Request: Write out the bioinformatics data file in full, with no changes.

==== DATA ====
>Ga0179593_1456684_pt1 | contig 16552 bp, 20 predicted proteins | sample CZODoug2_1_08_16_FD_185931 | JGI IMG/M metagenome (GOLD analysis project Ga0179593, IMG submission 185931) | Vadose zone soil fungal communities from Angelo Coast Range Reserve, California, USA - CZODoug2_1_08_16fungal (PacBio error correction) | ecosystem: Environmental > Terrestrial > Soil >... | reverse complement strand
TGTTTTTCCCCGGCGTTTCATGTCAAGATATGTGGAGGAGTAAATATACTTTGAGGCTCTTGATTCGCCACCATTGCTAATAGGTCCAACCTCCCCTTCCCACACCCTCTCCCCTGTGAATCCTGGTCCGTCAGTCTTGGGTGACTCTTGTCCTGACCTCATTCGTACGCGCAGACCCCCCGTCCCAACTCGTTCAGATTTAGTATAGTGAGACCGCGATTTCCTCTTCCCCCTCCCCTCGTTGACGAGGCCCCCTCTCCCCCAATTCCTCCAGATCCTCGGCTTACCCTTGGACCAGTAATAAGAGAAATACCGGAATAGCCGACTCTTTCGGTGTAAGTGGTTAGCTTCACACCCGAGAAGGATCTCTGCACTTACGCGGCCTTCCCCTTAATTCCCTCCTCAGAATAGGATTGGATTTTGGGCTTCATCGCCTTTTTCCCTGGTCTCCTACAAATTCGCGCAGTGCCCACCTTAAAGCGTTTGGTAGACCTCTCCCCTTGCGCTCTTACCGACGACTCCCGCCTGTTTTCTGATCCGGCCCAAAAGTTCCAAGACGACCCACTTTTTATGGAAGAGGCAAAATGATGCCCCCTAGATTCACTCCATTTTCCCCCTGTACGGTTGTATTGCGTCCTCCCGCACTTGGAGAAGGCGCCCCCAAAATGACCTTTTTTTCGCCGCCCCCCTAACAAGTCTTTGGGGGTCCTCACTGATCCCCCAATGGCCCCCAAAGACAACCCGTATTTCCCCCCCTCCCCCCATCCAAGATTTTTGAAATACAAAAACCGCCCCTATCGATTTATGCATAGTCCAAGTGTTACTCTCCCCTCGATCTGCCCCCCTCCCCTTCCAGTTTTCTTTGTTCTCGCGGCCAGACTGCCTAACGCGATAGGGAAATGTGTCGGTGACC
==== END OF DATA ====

>Ga0179593_1456684_pt1 | contig 16552 bp, 20 predicted proteins | sample CZODoug2_1_08_16_FD_185931 | JGI IMG/M metagenome (GOLD analysis project Ga0179593, IMG submission 185931) | Vadose zone soil fungal communities from Angelo Coast Range Reserve, California, USA - CZODoug2_1_08_16fungal (PacBio error correction) | ecosystem: Environmental > Terrestrial > Soil >... | reverse complement strand
TGTTTTTCCCCGGCGTTTCATGTCAAGATATGTGGAGGAGTAAATATACTTTGAGGCTCTTGATTCGCCACCATTGCTAATAGGTCCAACCTCCCCTTCCCACACCCTCTCCCCTGTGAATCCTGGTCCGTCAGTCTTGGGTGACTCTTGTCCTGACCTCATTCGTACGCGCAGACCCCCCGTCCCAACTCGTTCAGATTTAGTATAGTGAGACCGCGATTTCCTCTTCCCCCTCCCCTCGTTGACGAGGCCCCCTCTCCCCCAATTCCTCCAGATCCTCGGCTTACCCTTGGACCAGTAATAAGAGAAATACCGGAATAGCCGACTCTTTCGGTGTAAGTGGTTAGCTTCACACCCGAGAAGGATCTCTGCACTTACGCGGCCTTCCCCTTAATTCCCTCCTCAGAATAGGATTGGATTTTGGGCTTCATCGCCTTTTTCCCTGGTCTCCTACAAATTCGCGCAGTGCCCACCTTAAAGCGTTTGGTAGACCTCTCCCCTTGCGCTCTTACCGACGACTCCCGCCTGTTTTCTGATCCGGCCCAAAAGTTCCAAGACGACCCACTTTTTATGGAAGAGGCAAAATGATGCCCCCTAGATTCACTCCATTTTCCCCCTGTACGGTTGTATTGCGTCCTCCCGCACTTGGAGAAGGCGCCCCCAAAATGACCTTTTTTTCGCCGCCCCCCTAACAAGTCTTTGGGGGTCCTCACTGATCCCCCAATGGCCCCCAAAGACAACCCGTATTTCCCCCCCTCCCCCCATCCAAGATTTTTGAAATACAAAAACCGCCCCTATCGATTTATGCATAGTCCAAGTGTTACTCTCCCCTCGATCTGCCCCCCTCCCCTTCCAGTTTTCTTTGTTCTCGCGGCCAGACTGCCTAACGCGATAGGGAAATGTGTCGGTGACC